The Environmental Design of Electrical Equipment (EDEE) Act has recently been put before the House of Representatives as a proposed amendment to the Toxic Substances Control Act  (TSCA).

The scope seems to be more limited than that of EU RoHS and refers to products that are “directly used to facilitate the transmission, distribution, or control of electricity, or that use electrical power for arc welding, lighting, signalling protection and communication, or medical imaging, or electrical motors and generators”.

The substance restrictions and maximum permitted concentration values, within homogeneous materials, are the same as EU RoHS although bill HR2420 does stipulate certain exemptions such as products or equipment designed with a voltage rating of 300 volts or above, fixed installations, certain medical equipment and electrical wire and cable products and accessories.

The bill also contains some, but not all, of the substance application exemptions currently within scope of EU RoHS, and under review at present as part of the so called “RoHS2” proposals.

Restriction would apply to products manufactured after 1 July 2010, although it is not yet clear on how the date would be applied to products manufactured outside the US.

Guidelines for the testing of products must be published with one year of the Act’s effective date.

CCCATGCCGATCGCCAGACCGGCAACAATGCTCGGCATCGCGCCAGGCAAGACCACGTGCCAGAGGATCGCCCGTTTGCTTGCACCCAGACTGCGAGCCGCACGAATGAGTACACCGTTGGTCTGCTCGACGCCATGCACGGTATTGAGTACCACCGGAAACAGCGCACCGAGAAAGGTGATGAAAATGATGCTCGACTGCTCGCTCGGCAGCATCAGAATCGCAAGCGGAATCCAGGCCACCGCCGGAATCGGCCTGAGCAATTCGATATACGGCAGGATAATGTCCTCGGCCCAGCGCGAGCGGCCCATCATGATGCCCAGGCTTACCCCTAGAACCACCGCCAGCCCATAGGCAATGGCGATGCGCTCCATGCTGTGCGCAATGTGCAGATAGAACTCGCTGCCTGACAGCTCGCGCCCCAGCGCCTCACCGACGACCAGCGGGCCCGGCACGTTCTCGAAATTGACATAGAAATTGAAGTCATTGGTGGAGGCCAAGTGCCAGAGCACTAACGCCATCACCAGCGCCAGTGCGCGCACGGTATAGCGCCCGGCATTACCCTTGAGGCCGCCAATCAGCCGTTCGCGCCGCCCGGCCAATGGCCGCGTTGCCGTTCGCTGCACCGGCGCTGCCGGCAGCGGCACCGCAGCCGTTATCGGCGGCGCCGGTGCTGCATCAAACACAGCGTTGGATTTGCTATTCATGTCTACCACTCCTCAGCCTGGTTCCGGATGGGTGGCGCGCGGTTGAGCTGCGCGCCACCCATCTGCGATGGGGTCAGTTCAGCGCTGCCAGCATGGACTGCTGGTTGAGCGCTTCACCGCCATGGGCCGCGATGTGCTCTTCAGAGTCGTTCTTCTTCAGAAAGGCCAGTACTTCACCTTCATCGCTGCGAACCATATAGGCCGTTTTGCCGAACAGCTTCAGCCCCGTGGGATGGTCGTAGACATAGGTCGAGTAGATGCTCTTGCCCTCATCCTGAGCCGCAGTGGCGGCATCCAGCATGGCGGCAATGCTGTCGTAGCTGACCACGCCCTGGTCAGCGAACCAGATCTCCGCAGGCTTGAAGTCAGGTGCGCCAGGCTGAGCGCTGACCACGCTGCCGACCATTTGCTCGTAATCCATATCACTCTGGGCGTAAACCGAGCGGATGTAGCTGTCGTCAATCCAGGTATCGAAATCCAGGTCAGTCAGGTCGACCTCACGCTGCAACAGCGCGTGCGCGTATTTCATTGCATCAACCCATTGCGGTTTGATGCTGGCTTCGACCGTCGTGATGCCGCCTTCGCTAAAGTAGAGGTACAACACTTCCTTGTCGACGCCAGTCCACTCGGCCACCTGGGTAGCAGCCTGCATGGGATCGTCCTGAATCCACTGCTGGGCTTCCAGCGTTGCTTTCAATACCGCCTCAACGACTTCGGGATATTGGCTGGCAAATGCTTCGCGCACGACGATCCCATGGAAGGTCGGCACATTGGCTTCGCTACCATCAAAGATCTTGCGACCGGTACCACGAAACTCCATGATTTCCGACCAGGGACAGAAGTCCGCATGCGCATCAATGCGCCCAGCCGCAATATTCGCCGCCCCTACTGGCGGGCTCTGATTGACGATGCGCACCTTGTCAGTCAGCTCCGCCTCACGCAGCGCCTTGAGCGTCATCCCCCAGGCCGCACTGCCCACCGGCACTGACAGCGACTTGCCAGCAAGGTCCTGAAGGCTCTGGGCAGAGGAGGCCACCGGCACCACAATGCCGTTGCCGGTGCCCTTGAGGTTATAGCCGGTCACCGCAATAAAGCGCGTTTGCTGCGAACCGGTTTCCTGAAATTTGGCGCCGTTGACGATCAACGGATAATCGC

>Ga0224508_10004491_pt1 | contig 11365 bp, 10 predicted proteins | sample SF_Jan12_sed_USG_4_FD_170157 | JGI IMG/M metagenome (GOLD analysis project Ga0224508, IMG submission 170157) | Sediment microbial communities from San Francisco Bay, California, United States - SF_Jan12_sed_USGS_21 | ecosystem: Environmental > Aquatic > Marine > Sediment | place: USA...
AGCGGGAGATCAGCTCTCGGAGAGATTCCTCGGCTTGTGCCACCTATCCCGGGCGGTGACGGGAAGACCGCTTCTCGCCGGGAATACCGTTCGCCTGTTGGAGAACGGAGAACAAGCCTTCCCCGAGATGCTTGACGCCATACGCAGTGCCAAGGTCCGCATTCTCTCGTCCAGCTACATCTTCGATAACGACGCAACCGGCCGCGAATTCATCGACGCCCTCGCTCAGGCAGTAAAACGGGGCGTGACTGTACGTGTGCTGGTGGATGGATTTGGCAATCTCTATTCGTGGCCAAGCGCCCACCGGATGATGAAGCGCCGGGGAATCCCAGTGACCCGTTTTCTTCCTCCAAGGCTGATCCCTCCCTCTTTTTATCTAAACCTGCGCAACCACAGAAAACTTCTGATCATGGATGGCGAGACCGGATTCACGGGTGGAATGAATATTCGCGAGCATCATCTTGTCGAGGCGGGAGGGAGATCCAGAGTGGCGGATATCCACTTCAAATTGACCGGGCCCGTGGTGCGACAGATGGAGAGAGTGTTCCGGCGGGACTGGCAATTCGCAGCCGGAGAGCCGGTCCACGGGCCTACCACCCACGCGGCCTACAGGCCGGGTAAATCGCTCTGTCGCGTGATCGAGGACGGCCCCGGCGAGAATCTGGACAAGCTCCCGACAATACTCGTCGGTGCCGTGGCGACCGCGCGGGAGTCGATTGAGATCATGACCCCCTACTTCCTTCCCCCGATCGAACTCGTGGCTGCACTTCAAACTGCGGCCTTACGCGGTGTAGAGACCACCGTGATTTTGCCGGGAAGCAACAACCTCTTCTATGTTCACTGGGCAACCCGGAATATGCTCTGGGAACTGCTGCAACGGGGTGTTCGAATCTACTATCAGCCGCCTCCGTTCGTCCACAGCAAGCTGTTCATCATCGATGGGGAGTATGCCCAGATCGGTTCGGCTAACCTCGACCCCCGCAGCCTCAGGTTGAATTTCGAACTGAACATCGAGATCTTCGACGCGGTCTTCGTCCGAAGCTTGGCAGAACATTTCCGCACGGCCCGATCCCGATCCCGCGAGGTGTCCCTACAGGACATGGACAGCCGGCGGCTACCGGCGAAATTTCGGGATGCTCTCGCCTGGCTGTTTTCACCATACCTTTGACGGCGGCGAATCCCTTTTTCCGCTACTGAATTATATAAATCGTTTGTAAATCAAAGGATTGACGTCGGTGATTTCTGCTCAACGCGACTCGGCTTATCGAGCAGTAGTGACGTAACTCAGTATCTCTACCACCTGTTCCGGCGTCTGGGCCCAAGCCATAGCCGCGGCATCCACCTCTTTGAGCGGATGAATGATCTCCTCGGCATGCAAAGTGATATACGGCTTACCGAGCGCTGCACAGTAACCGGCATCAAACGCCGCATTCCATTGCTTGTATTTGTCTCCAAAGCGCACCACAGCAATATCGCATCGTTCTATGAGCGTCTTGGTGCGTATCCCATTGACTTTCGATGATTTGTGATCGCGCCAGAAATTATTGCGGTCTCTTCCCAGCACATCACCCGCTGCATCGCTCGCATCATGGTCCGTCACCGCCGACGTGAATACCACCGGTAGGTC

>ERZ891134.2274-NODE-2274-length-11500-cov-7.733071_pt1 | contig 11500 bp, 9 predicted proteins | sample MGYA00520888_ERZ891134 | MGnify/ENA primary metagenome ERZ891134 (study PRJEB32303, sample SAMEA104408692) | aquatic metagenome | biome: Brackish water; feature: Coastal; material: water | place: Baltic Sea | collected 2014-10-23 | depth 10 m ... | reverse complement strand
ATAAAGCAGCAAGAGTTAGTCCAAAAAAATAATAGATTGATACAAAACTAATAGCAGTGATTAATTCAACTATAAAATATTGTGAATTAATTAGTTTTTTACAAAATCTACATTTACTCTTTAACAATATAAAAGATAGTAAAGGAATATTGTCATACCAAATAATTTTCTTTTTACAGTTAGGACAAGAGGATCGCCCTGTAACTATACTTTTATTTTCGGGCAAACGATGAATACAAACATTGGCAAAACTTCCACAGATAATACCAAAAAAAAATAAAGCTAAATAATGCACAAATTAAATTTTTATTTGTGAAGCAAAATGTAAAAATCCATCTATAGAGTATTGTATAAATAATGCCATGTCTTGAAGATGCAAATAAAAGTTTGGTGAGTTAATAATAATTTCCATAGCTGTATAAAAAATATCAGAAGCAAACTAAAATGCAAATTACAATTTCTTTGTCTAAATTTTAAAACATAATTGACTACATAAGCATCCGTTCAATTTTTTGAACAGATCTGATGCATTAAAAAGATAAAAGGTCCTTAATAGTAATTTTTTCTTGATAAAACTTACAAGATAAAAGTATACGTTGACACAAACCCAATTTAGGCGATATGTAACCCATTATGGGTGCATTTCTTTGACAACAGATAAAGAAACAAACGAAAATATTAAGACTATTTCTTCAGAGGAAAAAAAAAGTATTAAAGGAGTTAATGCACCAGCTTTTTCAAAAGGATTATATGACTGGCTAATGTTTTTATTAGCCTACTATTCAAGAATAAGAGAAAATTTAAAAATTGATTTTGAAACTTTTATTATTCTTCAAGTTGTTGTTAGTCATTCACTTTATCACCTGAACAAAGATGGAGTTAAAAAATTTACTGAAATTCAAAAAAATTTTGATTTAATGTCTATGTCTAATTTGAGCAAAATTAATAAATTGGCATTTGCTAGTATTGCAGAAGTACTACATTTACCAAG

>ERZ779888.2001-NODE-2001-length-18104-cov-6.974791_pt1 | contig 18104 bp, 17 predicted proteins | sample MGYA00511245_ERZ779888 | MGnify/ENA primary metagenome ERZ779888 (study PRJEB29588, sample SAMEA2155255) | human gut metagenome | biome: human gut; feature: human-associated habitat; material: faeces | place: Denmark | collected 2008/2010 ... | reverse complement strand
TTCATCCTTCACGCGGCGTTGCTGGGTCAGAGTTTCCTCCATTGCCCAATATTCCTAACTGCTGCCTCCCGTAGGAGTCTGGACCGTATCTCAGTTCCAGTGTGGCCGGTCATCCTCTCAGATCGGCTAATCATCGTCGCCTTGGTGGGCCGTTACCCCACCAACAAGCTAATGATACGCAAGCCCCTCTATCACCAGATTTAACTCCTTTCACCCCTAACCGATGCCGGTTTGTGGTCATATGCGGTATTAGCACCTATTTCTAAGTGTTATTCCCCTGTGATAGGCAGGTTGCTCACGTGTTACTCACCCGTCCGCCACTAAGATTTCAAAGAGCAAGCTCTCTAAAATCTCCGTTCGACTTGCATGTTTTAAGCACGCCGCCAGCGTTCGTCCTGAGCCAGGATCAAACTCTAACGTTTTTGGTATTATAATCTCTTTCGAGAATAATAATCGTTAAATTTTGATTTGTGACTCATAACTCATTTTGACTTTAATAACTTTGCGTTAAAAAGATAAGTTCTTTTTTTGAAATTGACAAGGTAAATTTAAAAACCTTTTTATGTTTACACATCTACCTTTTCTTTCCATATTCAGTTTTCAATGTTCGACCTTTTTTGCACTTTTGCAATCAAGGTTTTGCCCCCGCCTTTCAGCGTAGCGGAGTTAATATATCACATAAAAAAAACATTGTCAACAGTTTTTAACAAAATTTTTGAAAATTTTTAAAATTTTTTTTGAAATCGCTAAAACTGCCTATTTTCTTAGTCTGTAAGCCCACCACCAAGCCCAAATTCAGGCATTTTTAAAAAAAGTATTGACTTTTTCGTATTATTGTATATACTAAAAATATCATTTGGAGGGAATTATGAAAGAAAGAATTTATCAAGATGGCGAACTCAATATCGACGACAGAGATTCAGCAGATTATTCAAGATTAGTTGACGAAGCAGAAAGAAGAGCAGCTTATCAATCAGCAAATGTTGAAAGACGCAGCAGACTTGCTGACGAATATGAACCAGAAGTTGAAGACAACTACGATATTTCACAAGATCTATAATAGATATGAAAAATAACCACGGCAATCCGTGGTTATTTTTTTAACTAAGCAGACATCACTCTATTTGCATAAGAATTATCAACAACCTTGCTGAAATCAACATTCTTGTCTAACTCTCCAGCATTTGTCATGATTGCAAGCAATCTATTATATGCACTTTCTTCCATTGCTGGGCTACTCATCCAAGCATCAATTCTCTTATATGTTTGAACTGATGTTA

Bill HR2595 aims to restrict certain exports of electronic waste and proposes an amendment to the Solid Waste Disposal Act (SWDA).

While the scope is more limited than in the EU it is certainly broader than most e-waste restrictions currently in effect in the US.

Products, defined as covered electronic equipment, include the likes of personal computers, servers, monitors, televisions (and other video display products) printers, copiers, fax machines, image scanners, cassette recorders, video and audio players, games consoles, PDA’s, telephones and any other products deemed to be similar.

The bill would only cover products containing certain substances such as beryllium, cadmium, mercury, polychlorinated biphenyls, antimony, chromium and lead in certain components, assemblies and materials.

The bill provides for certain exemptions including reuse, returns under warranty, and repair / refurbishment.

The bill would prohibit the export of any restricted electronic waste to any non OECD (organisation for economic co-operation and development) countries. Unlike EU WEEE there is no producer registration, labelling or financing requirement.

There will be a 12 month period of grace once the law comes into effect.

 

 

 

 


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